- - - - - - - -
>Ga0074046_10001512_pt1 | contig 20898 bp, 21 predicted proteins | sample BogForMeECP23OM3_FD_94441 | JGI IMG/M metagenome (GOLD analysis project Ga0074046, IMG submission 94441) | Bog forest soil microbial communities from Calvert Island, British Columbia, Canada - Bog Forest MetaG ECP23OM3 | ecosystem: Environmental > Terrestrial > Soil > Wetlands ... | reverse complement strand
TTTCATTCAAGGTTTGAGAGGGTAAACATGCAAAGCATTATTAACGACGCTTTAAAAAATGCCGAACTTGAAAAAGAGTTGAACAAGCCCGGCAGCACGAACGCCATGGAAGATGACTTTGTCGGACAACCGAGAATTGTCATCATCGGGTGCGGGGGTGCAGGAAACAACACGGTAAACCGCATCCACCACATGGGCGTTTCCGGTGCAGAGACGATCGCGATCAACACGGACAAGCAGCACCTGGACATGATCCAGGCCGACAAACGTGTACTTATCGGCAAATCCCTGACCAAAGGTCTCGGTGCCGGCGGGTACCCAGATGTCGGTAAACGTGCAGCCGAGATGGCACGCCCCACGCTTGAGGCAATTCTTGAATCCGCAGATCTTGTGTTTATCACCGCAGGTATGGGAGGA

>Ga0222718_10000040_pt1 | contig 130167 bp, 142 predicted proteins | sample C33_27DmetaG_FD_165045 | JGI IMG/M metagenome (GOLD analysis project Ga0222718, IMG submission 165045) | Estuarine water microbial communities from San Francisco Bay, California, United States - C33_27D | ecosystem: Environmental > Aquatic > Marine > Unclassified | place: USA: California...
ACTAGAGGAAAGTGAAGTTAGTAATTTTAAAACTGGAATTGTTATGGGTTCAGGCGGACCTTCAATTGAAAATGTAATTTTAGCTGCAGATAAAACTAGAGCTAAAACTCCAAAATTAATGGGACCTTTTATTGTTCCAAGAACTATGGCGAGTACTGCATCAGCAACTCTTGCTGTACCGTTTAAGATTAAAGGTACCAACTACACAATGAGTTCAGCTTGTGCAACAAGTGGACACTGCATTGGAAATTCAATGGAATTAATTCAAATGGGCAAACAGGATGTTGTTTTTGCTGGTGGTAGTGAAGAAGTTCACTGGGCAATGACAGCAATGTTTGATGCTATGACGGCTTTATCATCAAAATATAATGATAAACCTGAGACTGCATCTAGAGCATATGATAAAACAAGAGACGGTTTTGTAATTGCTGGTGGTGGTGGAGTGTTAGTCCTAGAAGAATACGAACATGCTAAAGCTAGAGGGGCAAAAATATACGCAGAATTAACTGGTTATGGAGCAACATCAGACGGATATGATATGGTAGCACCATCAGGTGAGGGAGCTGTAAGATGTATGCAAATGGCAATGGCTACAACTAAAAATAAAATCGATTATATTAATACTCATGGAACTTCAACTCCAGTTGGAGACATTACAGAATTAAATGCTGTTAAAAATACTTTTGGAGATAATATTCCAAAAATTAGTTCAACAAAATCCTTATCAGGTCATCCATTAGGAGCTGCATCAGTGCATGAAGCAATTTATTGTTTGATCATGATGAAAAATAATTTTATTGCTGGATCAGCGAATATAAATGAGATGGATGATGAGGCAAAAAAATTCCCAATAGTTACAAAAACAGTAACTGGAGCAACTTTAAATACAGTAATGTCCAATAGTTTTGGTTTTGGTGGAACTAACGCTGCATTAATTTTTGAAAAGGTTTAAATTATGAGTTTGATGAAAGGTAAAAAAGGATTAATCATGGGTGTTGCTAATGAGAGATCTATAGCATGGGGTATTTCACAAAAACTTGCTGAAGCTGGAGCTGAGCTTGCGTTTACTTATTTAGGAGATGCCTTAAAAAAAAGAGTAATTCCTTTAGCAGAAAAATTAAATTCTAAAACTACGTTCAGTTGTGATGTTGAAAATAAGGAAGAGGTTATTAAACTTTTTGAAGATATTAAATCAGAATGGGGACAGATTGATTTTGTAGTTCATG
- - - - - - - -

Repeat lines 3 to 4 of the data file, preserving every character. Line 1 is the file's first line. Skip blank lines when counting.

>Ga0222718_10000040_pt1 | contig 130167 bp, 142 predicted proteins | sample C33_27DmetaG_FD_165045 | JGI IMG/M metagenome (GOLD analysis project Ga0222718, IMG submission 165045) | Estuarine water microbial communities from San Francisco Bay, California, United States - C33_27D | ecosystem: Environmental > Aquatic > Marine > Unclassified | place: USA: California...
ACTAGAGGAAAGTGAAGTTAGTAATTTTAAAACTGGAATTGTTATGGGTTCAGGCGGACCTTCAATTGAAAATGTAATTTTAGCTGCAGATAAAACTAGAGCTAAAACTCCAAAATTAATGGGACCTTTTATTGTTCCAAGAACTATGGCGAGTACTGCATCAGCAACTCTTGCTGTACCGTTTAAGATTAAAGGTACCAACTACACAATGAGTTCAGCTTGTGCAACAAGTGGACACTGCATTGGAAATTCAATGGAATTAATTCAAATGGGCAAACAGGATGTTGTTTTTGCTGGTGGTAGTGAAGAAGTTCACTGGGCAATGACAGCAATGTTTGATGCTATGACGGCTTTATCATCAAAATATAATGATAAACCTGAGACTGCATCTAGAGCATATGATAAAACAAGAGACGGTTTTGTAATTGCTGGTGGTGGTGGAGTGTTAGTCCTAGAAGAATACGAACATGCTAAAGCTAGAGGGGCAAAAATATACGCAGAATTAACTGGTTATGGAGCAACATCAGACGGATATGATATGGTAGCACCATCAGGTGAGGGAGCTGTAAGATGTATGCAAATGGCAATGGCTACAACTAAAAATAAAATCGATTATATTAATACTCATGGAACTTCAACTCCAGTTGGAGACATTACAGAATTAAATGCTGTTAAAAATACTTTTGGAGATAATATTCCAAAAATTAGTTCAACAAAATCCTTATCAGGTCATCCATTAGGAGCTGCATCAGTGCATGAAGCAATTTATTGTTTGATCATGATGAAAAATAATTTTATTGCTGGATCAGCGAATATAAATGAGATGGATGATGAGGCAAAAAAATTCCCAATAGTTACAAAAACAGTAACTGGAGCAACTTTAAATACAGTAATGTCCAATAGTTTTGGTTTTGGTGGAACTAACGCTGCATTAATTTTTGAAAAGGTTTAAATTATGAGTTTGATGAAAGGTAAAAAAGGATTAATCATGGGTGTTGCTAATGAGAGATCTATAGCATGGGGTATTTCACAAAAACTTGCTGAAGCTGGAGCTGAGCTTGCGTTTACTTATTTAGGAGATGCCTTAAAAAAAAGAGTAATTCCTTTAGCAGAAAAATTAAATTCTAAAACTACGTTCAGTTGTGATGTTGAAAATAAGGAAGAGGTTATTAAACTTTTTGAAGATATTAAATCAGAATGGGGACAGATTGATTTTGTAGTTCATG